After working 37 years as a teacher, I retired. To celebrate my newfound freedom, my wife and I took a road trip to see the fall colors of New England.

On Labor Day 2018, we took off from San Luis Obispo, California and traveled to Boston, Massachusetts. We returned on October 30, after logging 9,361 miles. Here are some tips we recommend and observations that we learned along the way.

  • Ensure your car is in good working order before undertaking such an odyssey. I had the tires rotated and the oil changed, and a local repair shop deemed it roadworthy.
  • Stop by your local AAA office and get maps and travel guides for planning your trip. Also, use the internet to find activities and places of interest (e.g., 10 Best things to do in Nashville).
  • Prepare an emergency bag and tools for repairs and breakdowns. I purchased an emergency roadside bag and supplemented it with
  • some tools.
  • Purchase a roadside assistance card. You never know when you might need a tow or assistance along the side of a road, which we did
  • in New Hampshire.
  • Take your time but learn to cut costs. We were able to spend almost two months on the road fairly inexpensively. We stayed at Airbnbs across the country (shared rooms in houses). We ate breakfasts of cold cereal or oatmeal, sandwiches and fruit for lunches, and for dinners, we either cooked at the Airbnbs or ate out.
  • Bring an ice chest. We were able to eat healthy food and save money. No need to stop in gas stations to buy greasy, sugary snacks or fast food.
  • Obey all traffic laws, especially the speed limit. Thankfully, we didn’t get any tickets. If in doubt, go with the flow of traffic.
  • Be prepared for toll roads with loose change and cash. In Oklahoma, there are unmanned tollbooths where you throw your change into the basket. We were scrambling through the ashtray looking for enough change to feed the beast—totally unprepared. In Chicago, Illinois, “highway robbery” has a new meaning. Within half an hour, there were four tollbooths.
  • If you’re traveling in the winter, winterize your car. Have the appropriate coolant in your radiator and the right oil for cold weather.
  • Bring chains for the car, a snow shovel, an ice scraper, snacks, water, and extra warm clothes.
  • Always fill up before you get to the lower fourth of a tank. Know how far it is to the nearest gas station or town and you’ll never have to worry about whether you will make it to the next town before running out of gas. The first gas stations on the outskirts of town are usually more expensive than gas stations further towards the downtown area.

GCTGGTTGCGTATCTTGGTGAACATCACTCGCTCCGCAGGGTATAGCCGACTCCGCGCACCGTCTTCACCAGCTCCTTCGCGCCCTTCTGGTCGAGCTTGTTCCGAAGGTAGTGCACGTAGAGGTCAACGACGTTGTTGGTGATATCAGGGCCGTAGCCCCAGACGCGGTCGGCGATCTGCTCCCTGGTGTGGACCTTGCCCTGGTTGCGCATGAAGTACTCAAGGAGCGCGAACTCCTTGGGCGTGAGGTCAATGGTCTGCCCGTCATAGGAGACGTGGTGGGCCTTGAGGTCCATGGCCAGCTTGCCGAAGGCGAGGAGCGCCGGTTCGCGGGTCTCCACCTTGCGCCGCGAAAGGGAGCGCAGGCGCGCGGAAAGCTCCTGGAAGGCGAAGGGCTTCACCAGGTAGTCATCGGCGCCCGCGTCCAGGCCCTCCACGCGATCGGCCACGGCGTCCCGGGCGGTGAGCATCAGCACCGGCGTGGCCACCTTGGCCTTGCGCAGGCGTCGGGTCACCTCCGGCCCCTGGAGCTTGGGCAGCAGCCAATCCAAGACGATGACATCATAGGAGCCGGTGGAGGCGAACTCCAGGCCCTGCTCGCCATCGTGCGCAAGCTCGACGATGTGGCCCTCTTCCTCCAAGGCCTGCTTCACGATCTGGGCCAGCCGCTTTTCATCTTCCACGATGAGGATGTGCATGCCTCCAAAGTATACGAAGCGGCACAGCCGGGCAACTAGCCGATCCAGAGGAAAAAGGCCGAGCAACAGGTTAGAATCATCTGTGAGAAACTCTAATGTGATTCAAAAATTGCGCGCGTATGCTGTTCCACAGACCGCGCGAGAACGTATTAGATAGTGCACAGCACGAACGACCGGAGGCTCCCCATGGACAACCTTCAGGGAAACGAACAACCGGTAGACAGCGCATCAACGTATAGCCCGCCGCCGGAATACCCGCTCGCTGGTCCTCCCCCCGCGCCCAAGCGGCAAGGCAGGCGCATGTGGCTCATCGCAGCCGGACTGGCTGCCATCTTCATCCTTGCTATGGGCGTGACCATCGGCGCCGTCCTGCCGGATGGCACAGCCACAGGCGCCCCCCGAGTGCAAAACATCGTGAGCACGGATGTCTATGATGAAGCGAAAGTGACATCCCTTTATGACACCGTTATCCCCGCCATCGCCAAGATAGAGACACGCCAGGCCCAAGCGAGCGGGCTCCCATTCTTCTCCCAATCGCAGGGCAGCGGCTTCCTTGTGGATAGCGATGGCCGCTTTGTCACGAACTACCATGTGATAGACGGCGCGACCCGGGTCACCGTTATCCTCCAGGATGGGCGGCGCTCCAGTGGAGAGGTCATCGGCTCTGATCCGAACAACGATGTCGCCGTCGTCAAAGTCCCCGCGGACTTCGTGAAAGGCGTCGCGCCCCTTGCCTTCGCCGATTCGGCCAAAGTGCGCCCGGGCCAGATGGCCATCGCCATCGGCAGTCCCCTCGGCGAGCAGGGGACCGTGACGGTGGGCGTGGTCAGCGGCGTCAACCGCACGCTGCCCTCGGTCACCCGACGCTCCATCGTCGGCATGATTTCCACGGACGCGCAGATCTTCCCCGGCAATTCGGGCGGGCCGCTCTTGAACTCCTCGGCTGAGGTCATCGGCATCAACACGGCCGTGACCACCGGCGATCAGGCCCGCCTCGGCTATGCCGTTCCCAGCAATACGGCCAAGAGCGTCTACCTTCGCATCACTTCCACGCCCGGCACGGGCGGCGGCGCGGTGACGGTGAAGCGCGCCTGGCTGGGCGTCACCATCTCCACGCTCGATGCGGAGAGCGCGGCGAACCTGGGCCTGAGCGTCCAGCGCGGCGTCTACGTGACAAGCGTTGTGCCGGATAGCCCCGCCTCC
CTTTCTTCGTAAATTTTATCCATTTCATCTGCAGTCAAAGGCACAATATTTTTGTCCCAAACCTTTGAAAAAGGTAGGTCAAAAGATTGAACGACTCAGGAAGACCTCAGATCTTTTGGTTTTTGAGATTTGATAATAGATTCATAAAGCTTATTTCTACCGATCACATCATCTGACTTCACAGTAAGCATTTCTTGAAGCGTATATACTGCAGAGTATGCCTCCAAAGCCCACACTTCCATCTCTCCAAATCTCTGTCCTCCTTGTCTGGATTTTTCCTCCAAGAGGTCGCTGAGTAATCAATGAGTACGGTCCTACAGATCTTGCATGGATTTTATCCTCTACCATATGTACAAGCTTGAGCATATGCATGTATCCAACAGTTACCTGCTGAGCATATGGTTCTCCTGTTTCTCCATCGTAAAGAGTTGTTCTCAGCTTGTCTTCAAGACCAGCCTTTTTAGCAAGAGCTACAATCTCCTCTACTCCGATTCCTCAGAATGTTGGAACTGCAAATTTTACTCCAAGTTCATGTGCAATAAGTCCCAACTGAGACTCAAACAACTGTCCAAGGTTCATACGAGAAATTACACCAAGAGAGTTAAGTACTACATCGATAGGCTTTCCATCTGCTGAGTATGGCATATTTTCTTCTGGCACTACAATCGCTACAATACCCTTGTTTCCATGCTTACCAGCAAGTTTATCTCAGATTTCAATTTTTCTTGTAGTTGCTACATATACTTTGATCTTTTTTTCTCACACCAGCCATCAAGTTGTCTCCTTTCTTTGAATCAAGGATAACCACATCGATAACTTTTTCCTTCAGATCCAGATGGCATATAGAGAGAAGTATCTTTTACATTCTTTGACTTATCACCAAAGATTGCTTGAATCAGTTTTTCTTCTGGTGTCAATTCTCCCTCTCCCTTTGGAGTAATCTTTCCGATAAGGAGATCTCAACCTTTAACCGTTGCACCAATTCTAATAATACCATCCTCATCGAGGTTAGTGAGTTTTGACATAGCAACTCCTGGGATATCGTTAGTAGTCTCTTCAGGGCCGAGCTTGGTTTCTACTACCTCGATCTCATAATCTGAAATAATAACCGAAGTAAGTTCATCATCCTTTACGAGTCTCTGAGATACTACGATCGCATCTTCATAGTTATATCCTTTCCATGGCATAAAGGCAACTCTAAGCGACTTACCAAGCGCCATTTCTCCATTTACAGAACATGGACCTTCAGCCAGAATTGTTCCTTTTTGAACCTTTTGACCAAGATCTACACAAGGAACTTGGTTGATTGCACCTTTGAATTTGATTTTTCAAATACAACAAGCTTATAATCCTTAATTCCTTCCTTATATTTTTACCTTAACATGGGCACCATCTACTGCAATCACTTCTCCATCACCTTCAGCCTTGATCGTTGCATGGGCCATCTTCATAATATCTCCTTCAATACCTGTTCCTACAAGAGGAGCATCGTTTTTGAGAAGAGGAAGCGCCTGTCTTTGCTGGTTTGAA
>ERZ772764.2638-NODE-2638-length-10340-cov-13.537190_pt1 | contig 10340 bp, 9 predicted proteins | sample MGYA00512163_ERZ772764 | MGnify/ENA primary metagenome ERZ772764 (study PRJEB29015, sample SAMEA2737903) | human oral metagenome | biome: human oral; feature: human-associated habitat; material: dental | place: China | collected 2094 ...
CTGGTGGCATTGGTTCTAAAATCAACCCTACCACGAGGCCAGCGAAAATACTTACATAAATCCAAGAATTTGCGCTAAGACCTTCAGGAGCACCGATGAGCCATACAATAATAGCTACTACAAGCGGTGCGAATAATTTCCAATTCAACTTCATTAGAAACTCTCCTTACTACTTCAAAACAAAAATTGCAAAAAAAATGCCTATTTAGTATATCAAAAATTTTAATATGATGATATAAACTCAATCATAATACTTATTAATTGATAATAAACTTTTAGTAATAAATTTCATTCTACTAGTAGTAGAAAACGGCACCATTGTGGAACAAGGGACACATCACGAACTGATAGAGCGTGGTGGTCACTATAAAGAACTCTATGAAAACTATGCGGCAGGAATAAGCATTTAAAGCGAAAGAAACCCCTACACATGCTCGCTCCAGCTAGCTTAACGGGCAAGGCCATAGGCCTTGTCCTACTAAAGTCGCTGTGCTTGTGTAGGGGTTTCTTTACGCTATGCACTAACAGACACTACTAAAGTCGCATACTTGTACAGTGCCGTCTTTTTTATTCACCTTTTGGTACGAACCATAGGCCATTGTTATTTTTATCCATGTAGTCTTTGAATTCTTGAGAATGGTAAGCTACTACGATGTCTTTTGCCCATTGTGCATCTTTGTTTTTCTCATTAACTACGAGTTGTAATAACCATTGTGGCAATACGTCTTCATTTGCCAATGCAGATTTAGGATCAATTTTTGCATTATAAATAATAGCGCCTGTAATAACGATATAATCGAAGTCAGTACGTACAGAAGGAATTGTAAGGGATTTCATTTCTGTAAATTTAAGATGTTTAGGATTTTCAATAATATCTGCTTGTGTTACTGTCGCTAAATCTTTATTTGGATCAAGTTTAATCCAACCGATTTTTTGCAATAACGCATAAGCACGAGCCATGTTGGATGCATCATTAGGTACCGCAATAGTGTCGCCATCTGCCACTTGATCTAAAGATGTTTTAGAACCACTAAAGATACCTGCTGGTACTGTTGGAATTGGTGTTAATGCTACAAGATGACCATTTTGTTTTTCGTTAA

• Stop by welcome centers as you enter the different states and cities. We were able to get brochures on attractions along with maps and information on highway conditions and road closures. At the Wyoming Visitor Center, we found out about some road closures in Wyoming due to snow.
  • Take a break every hour or so. Don’t drive while drowsy. If necessary, pull over at a safe place and rest. Be aware of other drivers. Drive defensibly.
  • Bring a charger in your car for your devices, whether smartphones or tablets. My iPhone, using Google Maps, can go from 100% charged to 0% in a few hours.
  • Provide some entertainment for the kids such as games and books. Or just talk. Entertainment doesn’t have to be electronic.
  • Have snacks and drinks at the ready. Our kids are grown and out of the house so this wasn’t an issue on our trip.

Get off the interstate highways and travel the less traveled route. You’ll visit small-town, Main Street, America and see what America is all about. Allow more than enough time for getting to where you want to go and don’t try to do too much in a day.

It’s a huge country. Yes, you could fly over the country in a matter of hours, but you would miss the beauty of the country and the people of this land that a road trip reveals.

Drake stated, “Sometimes it’s the journey that teaches you a lot about your destination.” Some of the best places we’ve enjoyed are between the places we stayed. Don’t be in such a hurry that you miss the beauty between the destinations.

Those are a few items that I’ve learned through the years, especially these past few months. Happy trails!